MSNBC: ‘Impressed’ by ‘Intellectual’ Obama, ‘I Love to Think with Him’
Shortly after President Obama’s Monday press conference, during a special abbreviated edition of Countdown, MSNBC's Chris Matthews effused that he was "very impressed with [Obama's] amazing ability," opining that the President was "at his best intellectually." After reciting one of Obama’s answers, Matthews further gushed: "What a mind he has, and I love his ability to do it on television. I love to think with him."
Keith Olbermann also alluded to his perception of Obama being "intellectual" as the MSNBC host put down President Bush’s past performances. After referring to a Woody Allen joke about people’s standards being lowered over time, the MSNBC host continued: "This is an entirely different experience for anybody who really perhaps only knew in their young lives President Bush ... This news conference in which a President will answer a multi-part question with a series of four different answers, all of them absolutely common sense and also intellectual and will take seven minutes to answer them. Is he going to adjust to where people were with George Bush’s, kind of, more truncated performance, or is he anticipating the democracy to be participatory and people are going to go in there ... is he going to demand of, you know, citizens, to go along with him and listen for the whole seven minutes?"
Below is a transcript of the relevant portion of the discussion which aired at about 9:05 p.m. on Monday, February 9, on MSNBC:
CHRIS MATTHEWS: I think our breed looked pretty good tonight. I think the press looked very good tonight. I think they asked great questions. I loved, I would be very impressed with the press tonight. I think Mara Liasson’s questions, Jake Tapper’s questions, Chuck’s questions were very sound. I thought they asked interesting questions. They covered a range of American topics – from the stimulus package to the situation in Afghanistan, the Pakistan border, even to the question of A-Rod, they were asking questions that most people want answers to. So I think the press looked very good tonight.
Secondly, I thought the President showed his analytical mind. I think there is a challenge to the presidency right now. These are complicated issues. We want to hear the President’s mind working. We don’t just want to just hear his final decision, his bottom line. That’s useless to us. We want to know how he gets there. How does this decision to push this stimulus package get us down the road to a turned around economy? How’s it, he tried to explain that. He said we’re trying to stop the downward cycle, the downward spiral. We’re trying to put money in people’s pockets, we’re trying to loosen up the credit markets. We’re trying to get public works going out there to get jobs created. He said the benchmark, the metric he should be judged by in the first instance is three to four million new jobs. After that, certainly the credit markets loosening up. And after that, the housing situation stabilized.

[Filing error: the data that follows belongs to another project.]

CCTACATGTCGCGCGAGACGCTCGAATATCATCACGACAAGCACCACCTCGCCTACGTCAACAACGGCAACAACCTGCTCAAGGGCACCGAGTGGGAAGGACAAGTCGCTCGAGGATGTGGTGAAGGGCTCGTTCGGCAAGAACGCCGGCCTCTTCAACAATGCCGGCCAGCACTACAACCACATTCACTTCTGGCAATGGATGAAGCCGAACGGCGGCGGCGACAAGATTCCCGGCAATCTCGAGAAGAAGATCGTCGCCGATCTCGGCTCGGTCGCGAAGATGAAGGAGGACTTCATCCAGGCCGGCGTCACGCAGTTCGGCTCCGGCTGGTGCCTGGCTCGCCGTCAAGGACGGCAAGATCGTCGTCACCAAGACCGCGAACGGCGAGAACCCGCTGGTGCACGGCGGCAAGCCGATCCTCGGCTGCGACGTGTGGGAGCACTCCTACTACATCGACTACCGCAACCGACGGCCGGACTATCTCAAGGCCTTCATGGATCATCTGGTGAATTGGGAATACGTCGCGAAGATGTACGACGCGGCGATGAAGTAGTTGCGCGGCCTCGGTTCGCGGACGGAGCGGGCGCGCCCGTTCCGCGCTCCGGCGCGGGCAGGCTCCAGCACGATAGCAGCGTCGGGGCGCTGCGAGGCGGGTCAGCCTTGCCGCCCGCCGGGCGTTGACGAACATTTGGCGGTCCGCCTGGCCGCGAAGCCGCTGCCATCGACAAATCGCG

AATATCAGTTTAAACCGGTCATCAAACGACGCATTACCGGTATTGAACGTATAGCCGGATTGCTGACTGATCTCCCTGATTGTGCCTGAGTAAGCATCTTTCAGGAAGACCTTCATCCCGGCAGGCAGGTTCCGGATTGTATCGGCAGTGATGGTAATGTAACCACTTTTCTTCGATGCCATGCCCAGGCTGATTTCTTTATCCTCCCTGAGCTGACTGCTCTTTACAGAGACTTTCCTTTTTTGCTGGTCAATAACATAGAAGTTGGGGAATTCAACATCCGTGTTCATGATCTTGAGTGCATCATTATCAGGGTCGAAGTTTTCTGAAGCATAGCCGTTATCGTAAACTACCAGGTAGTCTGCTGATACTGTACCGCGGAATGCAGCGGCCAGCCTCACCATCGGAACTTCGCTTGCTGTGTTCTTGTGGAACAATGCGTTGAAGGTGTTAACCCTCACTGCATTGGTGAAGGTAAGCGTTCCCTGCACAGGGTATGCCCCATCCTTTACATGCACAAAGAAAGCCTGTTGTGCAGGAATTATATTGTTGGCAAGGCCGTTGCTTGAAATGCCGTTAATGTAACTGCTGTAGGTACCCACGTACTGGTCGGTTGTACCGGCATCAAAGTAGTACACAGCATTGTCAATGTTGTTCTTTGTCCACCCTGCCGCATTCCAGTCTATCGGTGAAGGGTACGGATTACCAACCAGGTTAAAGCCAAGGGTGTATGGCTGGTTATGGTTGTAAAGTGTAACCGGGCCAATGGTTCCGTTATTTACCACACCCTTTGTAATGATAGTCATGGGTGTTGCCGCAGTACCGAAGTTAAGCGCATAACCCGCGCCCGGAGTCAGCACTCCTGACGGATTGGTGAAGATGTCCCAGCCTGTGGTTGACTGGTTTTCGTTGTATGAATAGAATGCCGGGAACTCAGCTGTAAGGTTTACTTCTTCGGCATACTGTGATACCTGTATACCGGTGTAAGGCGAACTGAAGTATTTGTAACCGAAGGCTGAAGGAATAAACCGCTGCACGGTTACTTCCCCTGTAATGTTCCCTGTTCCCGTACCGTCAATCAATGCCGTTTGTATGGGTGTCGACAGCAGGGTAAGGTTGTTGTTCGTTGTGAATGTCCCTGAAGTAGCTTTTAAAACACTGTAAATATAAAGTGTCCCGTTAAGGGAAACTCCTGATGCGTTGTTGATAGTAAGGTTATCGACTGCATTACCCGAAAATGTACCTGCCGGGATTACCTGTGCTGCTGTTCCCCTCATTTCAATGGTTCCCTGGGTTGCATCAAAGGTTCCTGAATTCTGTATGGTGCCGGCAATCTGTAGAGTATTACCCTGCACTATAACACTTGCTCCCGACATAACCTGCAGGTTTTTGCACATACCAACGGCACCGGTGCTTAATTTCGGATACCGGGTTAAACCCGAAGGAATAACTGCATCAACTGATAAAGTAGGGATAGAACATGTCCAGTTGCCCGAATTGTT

He was very precise, and I was very impressed with his amazing ability standing in front of the American people on a road block – by the way, you couldn’t find a channel hardly he wasn’t on tonight – a road block of American intention, and he was at his best intellectually. I thought it was a great example of how his mind works. And I think we’re going to have to know that the next four years, how’s he thinking on this thing?
KEITH OLBERMANN: And there was nothing cut out. "At this particular moment, with the private sector so weakened by this recession, the federal government is the only entity left with the resources to jolt our economy back to life," that is a pretty strong statement. You just hit on something here that’s almost, it’s half a question of style points and half a question that evokes the old Woody Allen joke about how people’s standards have been lowered systematically by television over the last 50 years. This is an entirely different experience for anybody who really perhaps only knew in their young lives President Bush, and didn’t know anything before that. This news conference in which a President will answer a multi-part question with a series of four different answers, all of them absolutely common sense-
OLBERMANN: -and also intellectual and will take seven minutes to answer them. Is this-
OLBERMANN: -is he going to adjust to where people were with George Bush’s, kind of, more truncated performance, or is he anticipating the democracy to be participatory and people are going to go in there – and, believe me, I’m the last person to criticize anybody for being expansive on television – but is he going to demand of, you know, citizens, to go along with him and listen for the whole seven minutes?"
MATTHEWS: Well, he’s asking us to touch on all the points and agree when he does that it’s worthwhile to do so. I think it was the difference in the old quiz shows between the $64,000 question when there was a multi-part question. By the way, some of that was rigged, obviously, but a multi-part question which required knowledge in a number of areas and you had to put it together as opposed to Jeopardy where you quickly give an answer. I think he showed his ability to go around the room with a flashlight to the question you put. You ask a question which is a holistic question. He goes, "Well, let me look at this part, that part." He does, what a mind he has, and I love his ability to do it on television. I love to think with him. I think the more we get through this thicket of economic quandary right now, the more we’re going to need to hear how our President’s going at it, and he showed us tonight.